A reliable rocket is the first requirement for a successful launch into space when it transforms the inherent chemical energy of the fuel into kinetic energy. Rockets operate by firing a liquid or solid propellant which gives its forward thrust to propel it to outer space. Outside Earth’s atmosphere, in space the rocket engine carries not only its fuel but also an oxidizer, unlike any air breathing engine or commercial aircraft that takes oxygen from the Earth’s atmosphere. As the velocity which can be obtained by using chemical reactions is limited, chemical rockets require very large quantities of propellant when used for missions requiring large velocity requirements. Greater and heavier spacecraft payloads require large velocities, and hence, larger rockets, sometimes multistage rockets – which means one rocket firing after another is used to provide extra thrust in stages. Huge quantity of propellant is needed to reach and go beyond the low earth orbit (around 250 miles from earth), getting into the Moon’s or Mars’ arena.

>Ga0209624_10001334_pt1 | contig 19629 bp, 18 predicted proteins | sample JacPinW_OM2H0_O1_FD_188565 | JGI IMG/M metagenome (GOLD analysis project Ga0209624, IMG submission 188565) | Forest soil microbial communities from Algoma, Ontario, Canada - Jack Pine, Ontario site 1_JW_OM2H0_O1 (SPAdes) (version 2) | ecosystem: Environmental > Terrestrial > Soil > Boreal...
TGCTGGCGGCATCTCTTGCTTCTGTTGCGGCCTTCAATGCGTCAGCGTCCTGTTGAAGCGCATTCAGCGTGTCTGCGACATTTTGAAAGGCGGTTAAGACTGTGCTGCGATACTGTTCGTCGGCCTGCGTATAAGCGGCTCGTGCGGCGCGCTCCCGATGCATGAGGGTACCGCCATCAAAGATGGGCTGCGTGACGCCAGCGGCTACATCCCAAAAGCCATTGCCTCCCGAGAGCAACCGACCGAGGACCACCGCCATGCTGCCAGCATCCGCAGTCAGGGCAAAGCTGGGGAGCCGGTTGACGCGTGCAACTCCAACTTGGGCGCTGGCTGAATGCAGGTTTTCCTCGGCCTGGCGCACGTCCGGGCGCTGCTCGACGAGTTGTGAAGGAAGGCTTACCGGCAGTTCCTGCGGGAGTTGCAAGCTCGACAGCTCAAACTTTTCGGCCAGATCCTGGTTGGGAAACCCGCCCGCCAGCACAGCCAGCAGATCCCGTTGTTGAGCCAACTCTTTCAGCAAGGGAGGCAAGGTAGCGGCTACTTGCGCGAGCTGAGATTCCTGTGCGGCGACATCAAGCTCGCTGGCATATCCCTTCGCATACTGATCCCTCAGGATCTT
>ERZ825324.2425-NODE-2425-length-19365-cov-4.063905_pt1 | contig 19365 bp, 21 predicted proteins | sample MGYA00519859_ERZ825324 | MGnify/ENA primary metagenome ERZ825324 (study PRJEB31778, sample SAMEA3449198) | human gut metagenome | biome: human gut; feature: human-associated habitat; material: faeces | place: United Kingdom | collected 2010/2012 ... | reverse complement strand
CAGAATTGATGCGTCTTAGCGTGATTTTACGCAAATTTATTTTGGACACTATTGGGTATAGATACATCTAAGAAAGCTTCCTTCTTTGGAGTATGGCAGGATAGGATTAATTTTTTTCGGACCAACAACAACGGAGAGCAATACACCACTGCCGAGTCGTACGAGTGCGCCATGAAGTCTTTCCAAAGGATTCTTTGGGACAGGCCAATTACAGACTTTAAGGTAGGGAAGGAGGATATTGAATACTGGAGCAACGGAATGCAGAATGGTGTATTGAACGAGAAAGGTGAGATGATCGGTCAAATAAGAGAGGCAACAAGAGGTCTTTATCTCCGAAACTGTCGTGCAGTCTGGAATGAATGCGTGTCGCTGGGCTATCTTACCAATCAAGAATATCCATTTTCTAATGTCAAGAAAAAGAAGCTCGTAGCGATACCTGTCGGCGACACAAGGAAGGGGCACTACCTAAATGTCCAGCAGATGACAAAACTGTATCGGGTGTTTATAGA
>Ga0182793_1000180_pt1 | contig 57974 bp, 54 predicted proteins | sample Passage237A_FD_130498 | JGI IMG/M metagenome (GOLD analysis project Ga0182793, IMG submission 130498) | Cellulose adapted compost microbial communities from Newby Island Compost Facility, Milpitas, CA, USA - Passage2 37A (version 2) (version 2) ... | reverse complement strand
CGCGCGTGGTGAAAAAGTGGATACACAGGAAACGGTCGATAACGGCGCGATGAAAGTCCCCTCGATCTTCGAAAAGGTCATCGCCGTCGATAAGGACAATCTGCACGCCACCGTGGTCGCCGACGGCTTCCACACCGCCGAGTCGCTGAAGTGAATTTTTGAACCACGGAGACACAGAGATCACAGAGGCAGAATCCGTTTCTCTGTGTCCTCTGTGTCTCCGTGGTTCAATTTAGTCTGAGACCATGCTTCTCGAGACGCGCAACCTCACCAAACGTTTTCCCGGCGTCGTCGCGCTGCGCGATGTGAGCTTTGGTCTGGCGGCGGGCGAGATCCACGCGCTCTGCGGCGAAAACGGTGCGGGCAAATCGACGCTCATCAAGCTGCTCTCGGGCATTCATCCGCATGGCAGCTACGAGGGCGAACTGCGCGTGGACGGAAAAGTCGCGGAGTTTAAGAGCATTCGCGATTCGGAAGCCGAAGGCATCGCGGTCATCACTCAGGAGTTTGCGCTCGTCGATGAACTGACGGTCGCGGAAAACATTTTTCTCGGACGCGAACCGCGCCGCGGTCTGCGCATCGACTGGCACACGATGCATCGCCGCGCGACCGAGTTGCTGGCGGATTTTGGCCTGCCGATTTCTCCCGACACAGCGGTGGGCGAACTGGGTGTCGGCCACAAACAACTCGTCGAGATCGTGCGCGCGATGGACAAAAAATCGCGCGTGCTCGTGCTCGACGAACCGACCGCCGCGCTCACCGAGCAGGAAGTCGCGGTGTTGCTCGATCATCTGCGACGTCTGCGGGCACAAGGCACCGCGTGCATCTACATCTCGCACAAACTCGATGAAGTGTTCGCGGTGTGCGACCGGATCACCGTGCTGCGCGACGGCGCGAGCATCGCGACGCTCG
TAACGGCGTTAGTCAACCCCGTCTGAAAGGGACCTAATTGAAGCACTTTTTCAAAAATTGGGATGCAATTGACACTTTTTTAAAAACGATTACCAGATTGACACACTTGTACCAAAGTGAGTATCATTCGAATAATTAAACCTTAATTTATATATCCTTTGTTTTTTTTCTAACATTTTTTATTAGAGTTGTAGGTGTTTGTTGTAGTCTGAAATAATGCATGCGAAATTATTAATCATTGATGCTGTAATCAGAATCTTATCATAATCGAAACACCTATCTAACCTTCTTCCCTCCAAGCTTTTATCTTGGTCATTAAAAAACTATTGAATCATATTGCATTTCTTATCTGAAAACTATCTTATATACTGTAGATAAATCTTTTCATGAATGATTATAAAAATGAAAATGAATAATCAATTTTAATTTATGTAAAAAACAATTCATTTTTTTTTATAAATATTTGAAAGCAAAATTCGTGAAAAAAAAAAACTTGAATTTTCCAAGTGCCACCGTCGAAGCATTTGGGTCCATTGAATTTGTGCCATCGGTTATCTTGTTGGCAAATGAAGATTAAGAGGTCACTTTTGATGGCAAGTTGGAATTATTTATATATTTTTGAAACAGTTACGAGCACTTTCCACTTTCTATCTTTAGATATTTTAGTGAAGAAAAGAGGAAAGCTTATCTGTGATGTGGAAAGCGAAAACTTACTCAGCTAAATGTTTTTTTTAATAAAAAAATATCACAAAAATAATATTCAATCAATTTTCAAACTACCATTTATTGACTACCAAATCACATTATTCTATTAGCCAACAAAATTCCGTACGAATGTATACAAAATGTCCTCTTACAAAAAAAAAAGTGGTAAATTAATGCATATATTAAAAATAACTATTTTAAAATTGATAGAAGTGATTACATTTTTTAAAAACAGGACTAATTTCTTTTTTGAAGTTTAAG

Apollo Moon era was the most technological advancement-rich era in space history. During this time, astronaut piloting skills, as well as essential processes like docking and undocking the Lander to the Mother Spacecraft, were executed with military precision. Kennedy’s famous speech on May 25, 1961 was the key impetus for space victory, when he declared that he will land Man on the Moon and bring him back to mother earth. It was a challenging promise because then astronauts had to leave low earth orbit for the Moon’s gravitational field quarter million miles away.